When the measuring procedure is initiated by actuation of the key 32 or by an automatically repeating cycle of the central control 3, a connection is effected from the reduced pressure pipe 11 to the reduced pressure regulator 46. The control diaphragm 48 is thereby pulled to a greater or lesser degree against the action of the compression spring towards the control opening 49, that is, in such a way that the reduced pressure in the working chamber 47 is kept constant. This reduced pressure comes acts via the pipe 45, on the piston 37 which moves upward under the influence of the reduced pressure, whereby the ventilation valve 7 is closed by means of the closing spring 9. Upon further upwards movement of the piston 37 gas is sucked out of the tank 1, whereby a gradually increasing reduced pressure arises in the tank. The piston 37 moves upwards until the forces on it are in equilibrium. In this state of equilibrium the reduced pressure in the tank corresponds with the reduced pressure in the reduced pressure regulator 46 or respectively in the second chamber 40 diminished by an amount which counterbalances the dead weight of the piston 37. After a short time of stabilization the piston position or respectively the piston stroke (starting from the rest position) may be ascertained, through the medium of the measuring coil 43, by the central control 31 as the measured variable for the amount of fuel in the tank. Subsequently the control valve 52 may be switched over by hand or automatically to the ventilation position, whereby the piston 37 comes back into its rest position under its own weight. In this example the individual measuring procedures may also be repeated at required points in time or at certain intervals of time, whereby the differences in the measured variables between two measuring procedures differing in time can also be utilized for measurement of fuel consumption.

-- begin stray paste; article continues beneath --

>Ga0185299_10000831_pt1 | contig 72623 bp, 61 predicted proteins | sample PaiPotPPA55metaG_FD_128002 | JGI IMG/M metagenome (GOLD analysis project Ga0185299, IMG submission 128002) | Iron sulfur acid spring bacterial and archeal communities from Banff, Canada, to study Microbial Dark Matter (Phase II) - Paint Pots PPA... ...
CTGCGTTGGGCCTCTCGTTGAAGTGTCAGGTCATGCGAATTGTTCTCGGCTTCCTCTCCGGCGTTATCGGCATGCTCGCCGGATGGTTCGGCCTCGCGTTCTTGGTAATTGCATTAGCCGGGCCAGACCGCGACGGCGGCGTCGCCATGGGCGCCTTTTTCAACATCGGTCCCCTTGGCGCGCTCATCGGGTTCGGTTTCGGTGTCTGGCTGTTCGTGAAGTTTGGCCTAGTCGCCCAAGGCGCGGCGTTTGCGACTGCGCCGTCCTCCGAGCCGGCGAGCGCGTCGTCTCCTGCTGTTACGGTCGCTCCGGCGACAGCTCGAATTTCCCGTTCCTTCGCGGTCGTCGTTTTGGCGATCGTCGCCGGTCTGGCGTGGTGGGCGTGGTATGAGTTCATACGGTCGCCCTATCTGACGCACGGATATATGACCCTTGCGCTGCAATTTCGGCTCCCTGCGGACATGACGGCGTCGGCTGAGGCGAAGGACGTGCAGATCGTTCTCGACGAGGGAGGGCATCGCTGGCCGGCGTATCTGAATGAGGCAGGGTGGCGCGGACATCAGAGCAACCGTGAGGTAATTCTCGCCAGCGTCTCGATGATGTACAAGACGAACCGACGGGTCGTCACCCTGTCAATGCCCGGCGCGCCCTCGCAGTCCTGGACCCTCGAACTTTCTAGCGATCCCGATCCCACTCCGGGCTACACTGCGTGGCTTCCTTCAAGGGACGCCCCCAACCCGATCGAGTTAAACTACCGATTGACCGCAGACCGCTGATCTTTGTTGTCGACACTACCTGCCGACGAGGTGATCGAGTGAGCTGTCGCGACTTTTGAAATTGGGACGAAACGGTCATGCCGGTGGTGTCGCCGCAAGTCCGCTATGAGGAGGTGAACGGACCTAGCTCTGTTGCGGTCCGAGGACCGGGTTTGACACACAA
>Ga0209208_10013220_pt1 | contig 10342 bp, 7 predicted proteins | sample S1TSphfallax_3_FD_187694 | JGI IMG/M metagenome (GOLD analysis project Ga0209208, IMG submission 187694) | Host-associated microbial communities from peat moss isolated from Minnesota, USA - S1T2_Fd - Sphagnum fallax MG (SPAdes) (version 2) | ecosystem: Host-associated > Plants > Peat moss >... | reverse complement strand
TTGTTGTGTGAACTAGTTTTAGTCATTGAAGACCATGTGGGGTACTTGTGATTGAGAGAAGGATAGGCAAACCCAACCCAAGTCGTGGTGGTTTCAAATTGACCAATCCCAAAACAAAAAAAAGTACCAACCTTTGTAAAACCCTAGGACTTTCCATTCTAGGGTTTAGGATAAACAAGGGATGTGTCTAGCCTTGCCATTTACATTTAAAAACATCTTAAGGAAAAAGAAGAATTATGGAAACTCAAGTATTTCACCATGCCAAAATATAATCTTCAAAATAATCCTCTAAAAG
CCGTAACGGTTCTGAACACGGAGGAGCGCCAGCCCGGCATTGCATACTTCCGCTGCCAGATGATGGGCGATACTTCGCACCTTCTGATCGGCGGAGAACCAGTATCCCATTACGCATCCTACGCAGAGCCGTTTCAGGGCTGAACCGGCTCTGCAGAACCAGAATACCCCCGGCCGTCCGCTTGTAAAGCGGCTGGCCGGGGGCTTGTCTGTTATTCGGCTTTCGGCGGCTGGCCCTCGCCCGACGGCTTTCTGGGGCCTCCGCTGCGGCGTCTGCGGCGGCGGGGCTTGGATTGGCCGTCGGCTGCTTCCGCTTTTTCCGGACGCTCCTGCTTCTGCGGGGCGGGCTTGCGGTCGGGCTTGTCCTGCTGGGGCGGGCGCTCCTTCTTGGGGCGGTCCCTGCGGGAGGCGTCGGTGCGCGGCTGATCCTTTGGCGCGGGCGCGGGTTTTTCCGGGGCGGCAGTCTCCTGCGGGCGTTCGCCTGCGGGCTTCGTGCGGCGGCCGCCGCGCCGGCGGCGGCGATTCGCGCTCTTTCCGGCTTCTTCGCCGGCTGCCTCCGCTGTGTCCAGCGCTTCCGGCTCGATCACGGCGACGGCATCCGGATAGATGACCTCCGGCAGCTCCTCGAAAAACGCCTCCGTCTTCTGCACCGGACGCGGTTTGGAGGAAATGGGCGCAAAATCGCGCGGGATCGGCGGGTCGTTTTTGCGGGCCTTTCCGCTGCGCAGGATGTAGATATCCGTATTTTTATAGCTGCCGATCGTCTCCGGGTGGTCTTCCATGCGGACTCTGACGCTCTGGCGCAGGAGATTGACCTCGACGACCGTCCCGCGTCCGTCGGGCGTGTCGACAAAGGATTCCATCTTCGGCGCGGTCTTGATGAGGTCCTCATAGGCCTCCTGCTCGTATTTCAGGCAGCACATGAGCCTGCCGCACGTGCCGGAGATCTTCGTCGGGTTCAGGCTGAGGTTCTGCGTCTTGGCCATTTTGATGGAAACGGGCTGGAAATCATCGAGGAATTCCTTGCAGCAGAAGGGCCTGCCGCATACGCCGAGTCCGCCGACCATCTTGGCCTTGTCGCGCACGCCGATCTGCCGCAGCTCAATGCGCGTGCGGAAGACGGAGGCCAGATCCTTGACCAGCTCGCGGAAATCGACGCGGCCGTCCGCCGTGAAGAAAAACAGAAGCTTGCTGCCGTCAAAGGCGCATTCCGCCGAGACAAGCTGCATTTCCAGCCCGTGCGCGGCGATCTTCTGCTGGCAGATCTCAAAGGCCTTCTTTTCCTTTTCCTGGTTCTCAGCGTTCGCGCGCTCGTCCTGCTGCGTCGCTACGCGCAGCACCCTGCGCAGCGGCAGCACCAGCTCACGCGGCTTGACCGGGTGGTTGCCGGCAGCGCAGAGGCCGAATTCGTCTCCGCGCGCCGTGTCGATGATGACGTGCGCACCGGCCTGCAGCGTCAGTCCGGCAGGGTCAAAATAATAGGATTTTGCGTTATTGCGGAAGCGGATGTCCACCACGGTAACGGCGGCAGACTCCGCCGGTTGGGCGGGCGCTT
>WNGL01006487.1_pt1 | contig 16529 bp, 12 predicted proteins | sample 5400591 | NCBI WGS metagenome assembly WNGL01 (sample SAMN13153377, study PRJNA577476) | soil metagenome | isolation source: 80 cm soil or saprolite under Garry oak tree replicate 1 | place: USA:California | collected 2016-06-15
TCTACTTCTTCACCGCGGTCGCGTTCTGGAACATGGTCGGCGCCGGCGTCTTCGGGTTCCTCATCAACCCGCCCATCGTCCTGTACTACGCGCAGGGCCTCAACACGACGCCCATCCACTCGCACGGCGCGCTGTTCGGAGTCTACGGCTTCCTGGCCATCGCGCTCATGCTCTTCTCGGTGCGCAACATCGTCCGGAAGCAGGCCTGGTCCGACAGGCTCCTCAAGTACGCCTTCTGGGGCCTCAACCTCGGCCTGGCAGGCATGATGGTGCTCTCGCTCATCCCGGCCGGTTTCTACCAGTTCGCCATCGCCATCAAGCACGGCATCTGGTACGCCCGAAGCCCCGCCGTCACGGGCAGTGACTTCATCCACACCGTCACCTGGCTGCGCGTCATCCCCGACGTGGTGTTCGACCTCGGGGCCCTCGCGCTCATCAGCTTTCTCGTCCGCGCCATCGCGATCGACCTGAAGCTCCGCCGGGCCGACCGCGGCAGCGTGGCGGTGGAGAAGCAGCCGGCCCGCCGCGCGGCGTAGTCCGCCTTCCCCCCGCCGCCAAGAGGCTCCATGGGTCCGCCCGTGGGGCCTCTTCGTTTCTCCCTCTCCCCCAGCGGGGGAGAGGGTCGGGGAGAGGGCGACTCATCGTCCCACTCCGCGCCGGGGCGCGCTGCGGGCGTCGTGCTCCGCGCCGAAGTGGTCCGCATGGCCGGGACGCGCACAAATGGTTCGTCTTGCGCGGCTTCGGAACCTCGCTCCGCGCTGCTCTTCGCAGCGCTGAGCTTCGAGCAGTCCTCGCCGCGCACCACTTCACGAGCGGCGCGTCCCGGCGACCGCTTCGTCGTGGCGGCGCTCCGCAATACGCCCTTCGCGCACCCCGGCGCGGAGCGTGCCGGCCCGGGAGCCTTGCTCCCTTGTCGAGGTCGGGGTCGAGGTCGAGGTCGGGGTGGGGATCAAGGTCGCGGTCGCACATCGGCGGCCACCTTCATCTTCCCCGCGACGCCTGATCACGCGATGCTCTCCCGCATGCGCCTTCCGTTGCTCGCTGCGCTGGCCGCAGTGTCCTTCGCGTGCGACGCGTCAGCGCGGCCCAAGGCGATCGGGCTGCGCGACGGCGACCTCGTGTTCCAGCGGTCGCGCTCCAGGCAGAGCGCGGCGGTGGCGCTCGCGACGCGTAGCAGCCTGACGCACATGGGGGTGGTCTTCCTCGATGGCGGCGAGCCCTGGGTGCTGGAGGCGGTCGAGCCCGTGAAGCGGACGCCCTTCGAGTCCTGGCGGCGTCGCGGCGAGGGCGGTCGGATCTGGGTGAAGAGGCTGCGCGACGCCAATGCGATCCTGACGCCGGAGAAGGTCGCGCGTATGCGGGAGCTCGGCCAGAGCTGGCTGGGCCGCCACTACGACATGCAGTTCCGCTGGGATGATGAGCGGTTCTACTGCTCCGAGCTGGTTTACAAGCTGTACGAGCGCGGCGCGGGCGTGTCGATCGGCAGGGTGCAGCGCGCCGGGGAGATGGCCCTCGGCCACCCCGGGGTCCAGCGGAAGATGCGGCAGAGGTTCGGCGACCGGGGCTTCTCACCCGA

In FIG. 3 parts corresponding with the examples of FIGS. 1 and 2 are designated by the same reference numbers. A constant volume of gas is removed from a tank space 1 at each measuring procedure. The tank 1 is connected via a ventilation pipe 5 to a ventilation stub 6 leading to the outside, that is, via a ventilation valve 7 having a valve disc 8 which is biassed by a spring 9 in the closing direction. The ventilation valve 7 may be opened by displacement of a pushrod 10 against the action of the closing spring 9.